Since I chersih human diversity, I’m deeply moved by examples of cultural awareness. In any context.


Selling Myself Long

Been attending sessions by Meri Aaron Walker about online methods to get paid for our expertise. Meri coaches teachers about those issues.

MAWSTOOLBOX.COM

There’s also a LearnHub “course”: Jumpstart Your Online Teaching Career.

Some notes, on my own thinking about monetization of expertise. Still draft-like, but RERO is my battle cry.

Some obstacles to my selling expertise:

  • My “oral personality.”
  • The position on open/free knowledge in academia and elsewhere.
  • My emphasis on friendship and personal rapport.
  • My abilities as an employee instead of a “boss.”
  • Difficulty in assessing the value of my expertise.
  • The fact that other people have the same expertise that I think I have.
  • High stakes (though this can be decreased, in some contexts).
  • My distaste for competition/competitiveness.
  • Difficulty at selling and advertising myself (despite my social capital).
  • Being a creative generalist instead of a specialist.

Despite all these obstacles, I have been thinking about selling my services online.

One reason is that I really do enjoy teaching. As I keep saying, teaching is my hobby (when I get paid, it’s to learn how to interact with other learners and to set up learning contexts).

In fact, I enjoy almost everything in teaching (the major exception being grading/evaluating). From holding office hours and lecturing to facilitating discussions and answering questions through email. Teaching, for me, is deeply satisfying and I think that learning situations which imply the role of a teacher still make a lot of sense. I also like more informal learning situations and I even try to make my courses more similar to informal teaching. But I still find specific value in a “teaching and learning” system.

Some people seem to assume that teaching a course is the same thing as “selling expertise.” My perspective on learning revolves to a large extent on the difference between teaching and “selling expertise.” One part is that I find a difference between selling a product or process and getting paid in a broader transaction which does involve exchange about knowledge but which isn’t restricted to that exchange. Another part is that I don’t see teachers as specialists imparting their wisdom to eager masses. I see knowledge as being constructed in diverse situations, including formal and informal learning. Expertise is often an obstacle in the kind of teaching I’m interested in!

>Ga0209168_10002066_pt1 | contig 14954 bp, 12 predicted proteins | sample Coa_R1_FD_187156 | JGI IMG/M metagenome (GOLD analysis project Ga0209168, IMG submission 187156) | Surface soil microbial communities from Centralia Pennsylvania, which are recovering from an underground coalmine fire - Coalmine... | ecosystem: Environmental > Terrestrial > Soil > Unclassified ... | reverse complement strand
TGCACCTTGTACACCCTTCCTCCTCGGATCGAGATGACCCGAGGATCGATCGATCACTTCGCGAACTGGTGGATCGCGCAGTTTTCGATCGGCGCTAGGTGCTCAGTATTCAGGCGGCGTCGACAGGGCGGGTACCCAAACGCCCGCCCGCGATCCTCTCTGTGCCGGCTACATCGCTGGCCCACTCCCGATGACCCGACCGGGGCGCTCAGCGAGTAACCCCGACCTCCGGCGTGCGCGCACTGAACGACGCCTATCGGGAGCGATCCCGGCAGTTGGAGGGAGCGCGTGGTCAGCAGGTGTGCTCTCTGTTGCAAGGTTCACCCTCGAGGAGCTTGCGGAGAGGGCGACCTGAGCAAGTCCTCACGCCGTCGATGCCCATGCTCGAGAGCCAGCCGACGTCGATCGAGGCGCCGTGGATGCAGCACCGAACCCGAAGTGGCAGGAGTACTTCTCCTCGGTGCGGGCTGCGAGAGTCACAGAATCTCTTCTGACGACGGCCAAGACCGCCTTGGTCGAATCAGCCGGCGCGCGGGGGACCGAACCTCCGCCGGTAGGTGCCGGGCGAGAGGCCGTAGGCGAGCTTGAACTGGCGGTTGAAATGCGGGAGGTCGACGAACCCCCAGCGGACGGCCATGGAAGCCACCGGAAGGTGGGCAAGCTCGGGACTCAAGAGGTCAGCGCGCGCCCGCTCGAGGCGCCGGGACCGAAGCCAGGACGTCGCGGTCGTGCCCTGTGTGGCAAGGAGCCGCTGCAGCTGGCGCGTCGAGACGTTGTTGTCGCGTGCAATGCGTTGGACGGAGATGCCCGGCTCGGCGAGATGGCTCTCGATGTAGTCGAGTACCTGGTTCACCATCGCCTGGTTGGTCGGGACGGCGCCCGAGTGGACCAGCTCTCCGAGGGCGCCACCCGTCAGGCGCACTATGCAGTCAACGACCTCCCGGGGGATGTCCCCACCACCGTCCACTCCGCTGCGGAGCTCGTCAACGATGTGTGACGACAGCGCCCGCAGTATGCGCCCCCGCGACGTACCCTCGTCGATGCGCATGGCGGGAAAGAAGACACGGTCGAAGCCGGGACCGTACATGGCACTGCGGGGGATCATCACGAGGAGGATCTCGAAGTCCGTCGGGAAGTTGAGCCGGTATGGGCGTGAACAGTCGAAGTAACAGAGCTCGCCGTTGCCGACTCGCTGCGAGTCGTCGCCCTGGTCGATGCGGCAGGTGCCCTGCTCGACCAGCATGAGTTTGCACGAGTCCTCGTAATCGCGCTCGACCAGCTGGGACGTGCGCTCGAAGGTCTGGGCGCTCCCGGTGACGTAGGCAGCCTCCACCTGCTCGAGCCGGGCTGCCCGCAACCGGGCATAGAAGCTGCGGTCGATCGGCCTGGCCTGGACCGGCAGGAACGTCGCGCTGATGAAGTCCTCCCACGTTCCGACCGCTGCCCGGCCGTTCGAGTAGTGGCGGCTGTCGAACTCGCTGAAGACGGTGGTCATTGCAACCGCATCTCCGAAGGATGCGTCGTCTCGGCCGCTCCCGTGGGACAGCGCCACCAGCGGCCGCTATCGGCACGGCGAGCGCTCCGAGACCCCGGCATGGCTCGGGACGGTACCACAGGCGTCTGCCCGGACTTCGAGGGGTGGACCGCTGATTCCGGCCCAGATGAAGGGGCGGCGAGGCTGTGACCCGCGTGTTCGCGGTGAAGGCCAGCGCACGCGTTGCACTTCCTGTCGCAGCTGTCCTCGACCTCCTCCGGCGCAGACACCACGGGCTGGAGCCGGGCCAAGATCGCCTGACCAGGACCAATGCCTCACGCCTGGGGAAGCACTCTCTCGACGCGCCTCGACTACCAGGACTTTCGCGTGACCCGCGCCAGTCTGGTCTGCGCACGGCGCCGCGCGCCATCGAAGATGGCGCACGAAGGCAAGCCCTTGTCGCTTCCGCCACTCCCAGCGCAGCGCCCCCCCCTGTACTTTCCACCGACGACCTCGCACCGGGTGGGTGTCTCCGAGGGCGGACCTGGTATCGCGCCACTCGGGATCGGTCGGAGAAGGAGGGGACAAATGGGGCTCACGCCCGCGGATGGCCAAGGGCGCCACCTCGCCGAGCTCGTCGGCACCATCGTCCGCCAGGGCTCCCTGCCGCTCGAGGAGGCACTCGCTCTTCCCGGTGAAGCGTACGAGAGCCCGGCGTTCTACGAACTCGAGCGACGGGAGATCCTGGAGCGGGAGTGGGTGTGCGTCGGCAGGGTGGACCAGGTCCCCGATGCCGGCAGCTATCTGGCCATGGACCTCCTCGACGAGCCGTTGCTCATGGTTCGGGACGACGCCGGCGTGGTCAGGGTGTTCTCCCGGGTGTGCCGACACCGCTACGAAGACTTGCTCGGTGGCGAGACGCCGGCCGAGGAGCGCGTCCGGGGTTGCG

Funnily enough, I don’t tend to think of expertise as something that is easily measurable or transmissible. Those who study expertise have ways to assess something which is related to “being an expert,” especially in the case of observable skills (many of those are about “playing,” actually: chess, baseball, piano…). My personal perspective on expertise tends to be broader, more fluid. Similar to experience, but with more of a conscious approach to learning.

There also seems to be a major difference between “breadth of expertise” and “topics you can teach.” You don’t necessarily need to be very efficient at some task to help someone learn to do it. In fact, in some cases, being proficient in a domain is an obstacle to teaching in that domain, since expertise is so ingrained as to be very difficult to retrieve consciously.

This is close to “do what I say, not what I do.” I even think that it can be quite effective to actually instruct people without direct experience of these instructions. Similar to consulting, actually. Some people easily disagree with this point and some people tease teachers about “doing vs. teaching.” But we teachers do have a number of ways to respond, some of them snarkier than others. And though I disagree with several parts of his attitude, I quite like this short monologue by Taylor Mali about What Teachers Make.

Another reason I might “sell my expertise” is that I genuinely enjoy sharing my expertise. I usually provide it for free, but I can possibly relate to the value argument. I don’t feel so tied to social systems based on market economy (socialist, capitalist, communist…) but I have to make do.

Another link to “selling expertise” is more disciplinary. As an ethnographer, I enjoy being a “cultural translator.” of sorts. And, in some cases, my expertise in some domains is more of a translation from specialized speech into laypeople’s terms. I’m actually not very efficient at translating utterances from one language to another. But my habit of navigating between different “worlds” makes it possible for me to bridge gaps, cross bridges, serve as mediator, explain something fairly “esoteric” to an outsider. Close to popularization.